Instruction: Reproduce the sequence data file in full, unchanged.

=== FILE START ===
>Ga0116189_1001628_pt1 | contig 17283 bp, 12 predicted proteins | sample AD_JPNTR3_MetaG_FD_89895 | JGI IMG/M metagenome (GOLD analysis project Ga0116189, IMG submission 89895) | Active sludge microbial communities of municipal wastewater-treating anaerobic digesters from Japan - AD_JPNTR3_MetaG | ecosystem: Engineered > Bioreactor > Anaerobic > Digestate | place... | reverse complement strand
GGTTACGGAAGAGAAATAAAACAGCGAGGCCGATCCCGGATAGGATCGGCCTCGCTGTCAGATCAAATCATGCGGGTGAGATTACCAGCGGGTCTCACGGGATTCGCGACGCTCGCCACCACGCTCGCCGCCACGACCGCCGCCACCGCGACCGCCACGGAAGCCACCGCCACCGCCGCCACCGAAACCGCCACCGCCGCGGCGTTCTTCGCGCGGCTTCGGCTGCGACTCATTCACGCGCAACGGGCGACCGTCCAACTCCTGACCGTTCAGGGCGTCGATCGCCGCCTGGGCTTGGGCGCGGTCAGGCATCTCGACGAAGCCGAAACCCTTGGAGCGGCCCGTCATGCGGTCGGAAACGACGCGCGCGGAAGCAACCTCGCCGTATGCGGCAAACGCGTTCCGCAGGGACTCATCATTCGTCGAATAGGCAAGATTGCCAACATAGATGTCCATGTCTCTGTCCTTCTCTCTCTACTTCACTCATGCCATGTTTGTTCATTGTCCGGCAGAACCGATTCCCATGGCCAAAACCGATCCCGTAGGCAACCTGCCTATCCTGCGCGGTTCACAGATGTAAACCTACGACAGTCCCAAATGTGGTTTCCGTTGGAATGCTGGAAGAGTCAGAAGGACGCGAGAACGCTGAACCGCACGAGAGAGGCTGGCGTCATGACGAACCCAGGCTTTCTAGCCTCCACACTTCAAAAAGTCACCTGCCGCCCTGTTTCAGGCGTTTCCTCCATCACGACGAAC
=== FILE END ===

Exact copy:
>Ga0116189_1001628_pt1 | contig 17283 bp, 12 predicted proteins | sample AD_JPNTR3_MetaG_FD_89895 | JGI IMG/M metagenome (GOLD analysis project Ga0116189, IMG submission 89895) | Active sludge microbial communities of municipal wastewater-treating anaerobic digesters from Japan - AD_JPNTR3_MetaG | ecosystem: Engineered > Bioreactor > Anaerobic > Digestate | place... | reverse complement strand
GGTTACGGAAGAGAAATAAAACAGCGAGGCCGATCCCGGATAGGATCGGCCTCGCTGTCAGATCAAATCATGCGGGTGAGATTACCAGCGGGTCTCACGGGATTCGCGACGCTCGCCACCACGCTCGCCGCCACGACCGCCGCCACCGCGACCGCCACGGAAGCCACCGCCACCGCCGCCACCGAAACCGCCACCGCCGCGGCGTTCTTCGCGCGGCTTCGGCTGCGACTCATTCACGCGCAACGGGCGACCGTCCAACTCCTGACCGTTCAGGGCGTCGATCGCCGCCTGGGCTTGGGCGCGGTCAGGCATCTCGACGAAGCCGAAACCCTTGGAGCGGCCCGTCATGCGGTCGGAAACGACGCGCGCGGAAGCAACCTCGCCGTATGCGGCAAACGCGTTCCGCAGGGACTCATCATTCGTCGAATAGGCAAGATTGCCAACATAGATGTCCATGTCTCTGTCCTTCTCTCTCTACTTCACTCATGCCATGTTTGTTCATTGTCCGGCAGAACCGATTCCCATGGCCAAAACCGATCCCGTAGGCAACCTGCCTATCCTGCGCGGTTCACAGATGTAAACCTACGACAGTCCCAAATGTGGTTTCCGTTGGAATGCTGGAAGAGTCAGAAGGACGCGAGAACGCTGAACCGCACGAGAGAGGCTGGCGTCATGACGAACCCAGGCTTTCTAGCCTCCACACTTCAAAAAGTCACCTGCCGCCCTGTTTCAGGCGTTTCCTCCATCACGACGAAC